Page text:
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Guest Steven Hutson
12 minutes ago, Accord64 said:

Within the context of indie fiction writers, not really.


I don't recall anyone saying it should.

 

12 minutes ago, Accord64 said:

don't understand. I've always qualified my posts from the indie fiction


Heh. I didn't know that it was all about you. ?   I just checked. Neither the title not the opening post of the thread, were about self-pub.
.

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4 minutes ago, Accord64 said:

I've always been envious of the type of readers that romance authors have. They're voracious readers, dedicated, and really get into the expanded universes of romance novels. You guys have an unfair set of rules. ?

They do love to read!  Outside of this, I'm still learning about this market.  Can't wait to know more!  And again thank you!  

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21 minutes ago, Steven Hutson said:

Heh. I didn't know that it was all about you. ?

 I know you think you're trying to be helpful, but remarks like that are uncalled for and set a negative tone around here. I'm only responding from my experience as an indie writer (as was the OP, in case you didn't notice).

 

It's pretty clear you really don't like us indies, but as Christians we're all supposed to be on the same team - right?

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Guest Steven Hutson
1 minute ago, Accord64 said:

I'm only responding from my experience as an indie writer


Yup. But the original post wasn't about that, hence my comments.

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41 minutes ago, Steven Hutson said:

But the original post wasn't about that, hence my comments.

The article I cited was written by the president of Book Baby, a company that provides services to self-publishing writers. I did mention who wrote it, so I had assumed it was implicit that he was coming from a context of self-publishing. My fault for not making it clear.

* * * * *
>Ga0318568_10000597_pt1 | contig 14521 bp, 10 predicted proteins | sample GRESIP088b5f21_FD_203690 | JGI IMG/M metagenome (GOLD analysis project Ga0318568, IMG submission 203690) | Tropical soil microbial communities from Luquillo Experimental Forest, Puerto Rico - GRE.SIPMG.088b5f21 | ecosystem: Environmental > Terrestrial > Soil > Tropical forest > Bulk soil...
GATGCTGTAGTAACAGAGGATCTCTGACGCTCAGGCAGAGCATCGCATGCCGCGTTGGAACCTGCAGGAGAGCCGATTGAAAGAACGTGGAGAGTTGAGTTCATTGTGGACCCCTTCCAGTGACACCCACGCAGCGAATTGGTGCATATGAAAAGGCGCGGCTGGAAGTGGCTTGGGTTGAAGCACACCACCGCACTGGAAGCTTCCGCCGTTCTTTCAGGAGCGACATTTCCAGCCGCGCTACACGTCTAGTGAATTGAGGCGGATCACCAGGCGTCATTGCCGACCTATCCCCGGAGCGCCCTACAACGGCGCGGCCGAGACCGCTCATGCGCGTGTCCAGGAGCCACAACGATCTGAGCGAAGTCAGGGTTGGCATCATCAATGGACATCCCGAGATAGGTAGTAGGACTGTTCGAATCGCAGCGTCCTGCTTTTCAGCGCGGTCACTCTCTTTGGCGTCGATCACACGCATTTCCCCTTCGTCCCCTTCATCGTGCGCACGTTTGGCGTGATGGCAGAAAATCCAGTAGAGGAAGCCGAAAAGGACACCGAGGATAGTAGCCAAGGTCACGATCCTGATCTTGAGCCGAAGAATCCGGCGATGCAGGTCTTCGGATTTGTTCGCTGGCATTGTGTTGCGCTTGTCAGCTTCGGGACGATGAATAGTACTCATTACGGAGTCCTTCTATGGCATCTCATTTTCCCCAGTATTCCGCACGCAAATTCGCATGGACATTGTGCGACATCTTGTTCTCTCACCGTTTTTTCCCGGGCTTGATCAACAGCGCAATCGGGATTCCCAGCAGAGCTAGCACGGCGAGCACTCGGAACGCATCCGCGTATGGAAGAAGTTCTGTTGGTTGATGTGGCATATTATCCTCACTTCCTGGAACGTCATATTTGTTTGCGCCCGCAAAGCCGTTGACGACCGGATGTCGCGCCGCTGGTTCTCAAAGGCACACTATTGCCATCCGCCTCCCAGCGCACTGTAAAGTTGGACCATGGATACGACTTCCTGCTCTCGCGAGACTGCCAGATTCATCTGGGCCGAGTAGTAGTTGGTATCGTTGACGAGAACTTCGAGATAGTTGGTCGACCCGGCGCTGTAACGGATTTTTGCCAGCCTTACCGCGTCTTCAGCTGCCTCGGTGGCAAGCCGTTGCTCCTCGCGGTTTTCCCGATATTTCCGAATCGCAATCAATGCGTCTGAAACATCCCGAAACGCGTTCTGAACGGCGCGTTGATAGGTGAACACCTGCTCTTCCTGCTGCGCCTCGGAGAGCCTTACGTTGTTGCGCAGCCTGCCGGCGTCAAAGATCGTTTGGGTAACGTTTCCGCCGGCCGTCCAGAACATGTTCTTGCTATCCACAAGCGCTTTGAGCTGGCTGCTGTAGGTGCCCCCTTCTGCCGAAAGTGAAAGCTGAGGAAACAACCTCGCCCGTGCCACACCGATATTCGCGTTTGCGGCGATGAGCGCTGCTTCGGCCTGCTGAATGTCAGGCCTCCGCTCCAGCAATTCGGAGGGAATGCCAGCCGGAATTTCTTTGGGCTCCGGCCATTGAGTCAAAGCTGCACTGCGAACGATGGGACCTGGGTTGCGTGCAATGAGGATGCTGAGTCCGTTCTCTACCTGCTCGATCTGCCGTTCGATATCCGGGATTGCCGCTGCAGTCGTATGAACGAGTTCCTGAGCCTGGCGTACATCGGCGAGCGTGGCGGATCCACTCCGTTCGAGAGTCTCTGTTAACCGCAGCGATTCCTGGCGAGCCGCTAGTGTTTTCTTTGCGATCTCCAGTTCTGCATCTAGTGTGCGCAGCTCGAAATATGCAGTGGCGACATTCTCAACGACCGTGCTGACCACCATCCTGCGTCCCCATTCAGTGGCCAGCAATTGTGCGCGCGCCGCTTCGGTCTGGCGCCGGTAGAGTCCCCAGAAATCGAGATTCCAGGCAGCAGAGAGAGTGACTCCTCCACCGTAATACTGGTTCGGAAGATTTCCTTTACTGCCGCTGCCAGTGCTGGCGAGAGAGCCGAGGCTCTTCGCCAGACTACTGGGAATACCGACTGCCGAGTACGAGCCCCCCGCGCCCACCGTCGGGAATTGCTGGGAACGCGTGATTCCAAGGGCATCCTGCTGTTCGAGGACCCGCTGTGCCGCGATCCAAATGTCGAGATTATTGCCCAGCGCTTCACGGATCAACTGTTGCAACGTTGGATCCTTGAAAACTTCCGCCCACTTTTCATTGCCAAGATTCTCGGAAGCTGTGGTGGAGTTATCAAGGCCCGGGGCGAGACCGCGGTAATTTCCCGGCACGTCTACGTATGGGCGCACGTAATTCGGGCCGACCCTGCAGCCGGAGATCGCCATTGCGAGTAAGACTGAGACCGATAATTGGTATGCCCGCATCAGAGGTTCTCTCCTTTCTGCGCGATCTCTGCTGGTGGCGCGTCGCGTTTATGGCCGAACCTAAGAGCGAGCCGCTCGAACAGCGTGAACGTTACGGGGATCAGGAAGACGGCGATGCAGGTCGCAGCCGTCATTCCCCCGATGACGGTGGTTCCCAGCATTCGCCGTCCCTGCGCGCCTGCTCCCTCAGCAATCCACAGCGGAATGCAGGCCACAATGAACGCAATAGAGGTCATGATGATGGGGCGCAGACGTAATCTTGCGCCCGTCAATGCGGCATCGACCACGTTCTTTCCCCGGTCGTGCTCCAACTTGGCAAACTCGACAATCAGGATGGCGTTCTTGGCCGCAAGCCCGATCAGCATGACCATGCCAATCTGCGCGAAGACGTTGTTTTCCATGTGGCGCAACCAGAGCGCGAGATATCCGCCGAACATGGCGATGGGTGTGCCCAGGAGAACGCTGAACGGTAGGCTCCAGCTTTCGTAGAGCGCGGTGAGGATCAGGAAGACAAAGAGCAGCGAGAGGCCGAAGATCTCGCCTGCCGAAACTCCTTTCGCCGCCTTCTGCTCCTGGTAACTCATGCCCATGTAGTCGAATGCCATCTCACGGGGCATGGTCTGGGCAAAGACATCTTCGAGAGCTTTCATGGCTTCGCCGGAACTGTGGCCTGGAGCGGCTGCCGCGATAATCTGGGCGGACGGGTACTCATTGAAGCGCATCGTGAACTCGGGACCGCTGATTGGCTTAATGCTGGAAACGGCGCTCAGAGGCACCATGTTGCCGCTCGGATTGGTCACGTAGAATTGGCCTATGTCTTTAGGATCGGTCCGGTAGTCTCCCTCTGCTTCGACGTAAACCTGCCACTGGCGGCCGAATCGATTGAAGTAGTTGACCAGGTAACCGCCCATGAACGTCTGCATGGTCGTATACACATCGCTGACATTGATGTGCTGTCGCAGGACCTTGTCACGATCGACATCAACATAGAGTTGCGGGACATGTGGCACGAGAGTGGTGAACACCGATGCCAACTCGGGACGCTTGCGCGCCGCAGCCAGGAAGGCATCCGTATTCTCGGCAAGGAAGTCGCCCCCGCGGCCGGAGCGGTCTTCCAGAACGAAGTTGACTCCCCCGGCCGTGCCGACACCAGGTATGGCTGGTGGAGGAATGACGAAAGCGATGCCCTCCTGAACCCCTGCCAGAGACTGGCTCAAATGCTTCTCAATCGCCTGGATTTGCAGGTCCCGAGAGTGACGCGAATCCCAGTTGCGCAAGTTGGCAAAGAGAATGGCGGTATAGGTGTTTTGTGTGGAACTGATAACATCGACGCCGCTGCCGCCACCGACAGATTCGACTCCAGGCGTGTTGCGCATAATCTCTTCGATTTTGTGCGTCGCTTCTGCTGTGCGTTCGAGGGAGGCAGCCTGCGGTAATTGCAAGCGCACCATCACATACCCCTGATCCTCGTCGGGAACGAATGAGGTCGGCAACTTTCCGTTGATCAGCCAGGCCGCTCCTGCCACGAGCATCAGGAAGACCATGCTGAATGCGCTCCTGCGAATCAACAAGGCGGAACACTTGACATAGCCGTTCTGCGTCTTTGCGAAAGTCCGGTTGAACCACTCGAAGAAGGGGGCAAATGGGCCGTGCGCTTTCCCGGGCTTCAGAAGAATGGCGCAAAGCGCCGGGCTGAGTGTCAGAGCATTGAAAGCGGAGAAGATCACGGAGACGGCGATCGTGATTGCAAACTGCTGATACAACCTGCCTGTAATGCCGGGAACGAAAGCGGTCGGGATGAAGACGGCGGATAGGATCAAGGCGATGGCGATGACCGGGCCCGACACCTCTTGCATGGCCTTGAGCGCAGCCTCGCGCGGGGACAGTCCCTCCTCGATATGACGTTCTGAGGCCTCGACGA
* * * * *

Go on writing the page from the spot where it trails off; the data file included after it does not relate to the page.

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1 hour ago, Accord64 said:

However, the couple of indie authors I know who are having success with blogs are in the romance genre. They like to write short pieces that expand on their characters, their writing/decision processes, or maybe provide "deleted scenes" from their books. Romance readers seem to eat that up.

Thank you. this is very useful. But I wonder where on earth they find the time. A lot of indie romance writers whose careers I've been following achieve success by releasing a lot of books, sometimes as many as a book every month or two, to feed those hungry readers. Between that level of production and everything that goes with it, if they're keeping up a blog as well, hats off.

 

1 hour ago, Accord64 said:

They're voracious readers, dedicated, and really get into the expanded universes of romance novels. You guys have an unfair set of rules.

Join us! We have cookies! And everyone always lives happily ever after.

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Guest Steven Hutson
4 minutes ago, EBraten said:

But I wonder where on earth they find the time.


If I wasn't blogging, I would be busy doing something else to promote my books.

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Guest Steven Hutson
19 minutes ago, EBraten said:

had assumed it was implicit that he was coming from a context of self-publishing.


Very well. Maybe I missed it. 

But I honestly can't think of a thing that I would do differently, based on whether my book was trad or self-pub.

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14 minutes ago, EBraten said:
1 hour ago, Accord64 said:

However, the couple of indie authors I know who are having success with blogs are in the romance genre. They like to write short pieces that expand on their characters, their writing/decision processes, or maybe provide "deleted scenes" from their books. Romance readers seem to eat that up.

Thank you. this is very useful. But I wonder where on earth they find the time. A lot of indie romance writers whose careers I've been following achieve success by releasing a lot of books, sometimes as many as a book every month or two, to feed those hungry readers. Between that level of production and everything that goes with it, if they're keeping up a blog as well, hats off.

I could see placing parts of my book that had to be cut onto a site.  I do think the readers would like that.  

 

I have the feeling that the ones that produce them ever month use ghostwriters after the first draft.  I have one author that I loved reading!  Bought the first 15 of her books, and then I notices the closer together the books got the more I did not like them.  They did not hold the same quality as the earlier books.  There were scenes that were almost identical but in a different location.  The last three I bought I closed at about halfway through and never finished.  I no longer buy her books, and I hate that because she had real talent.  I loved the stories, characters.  ?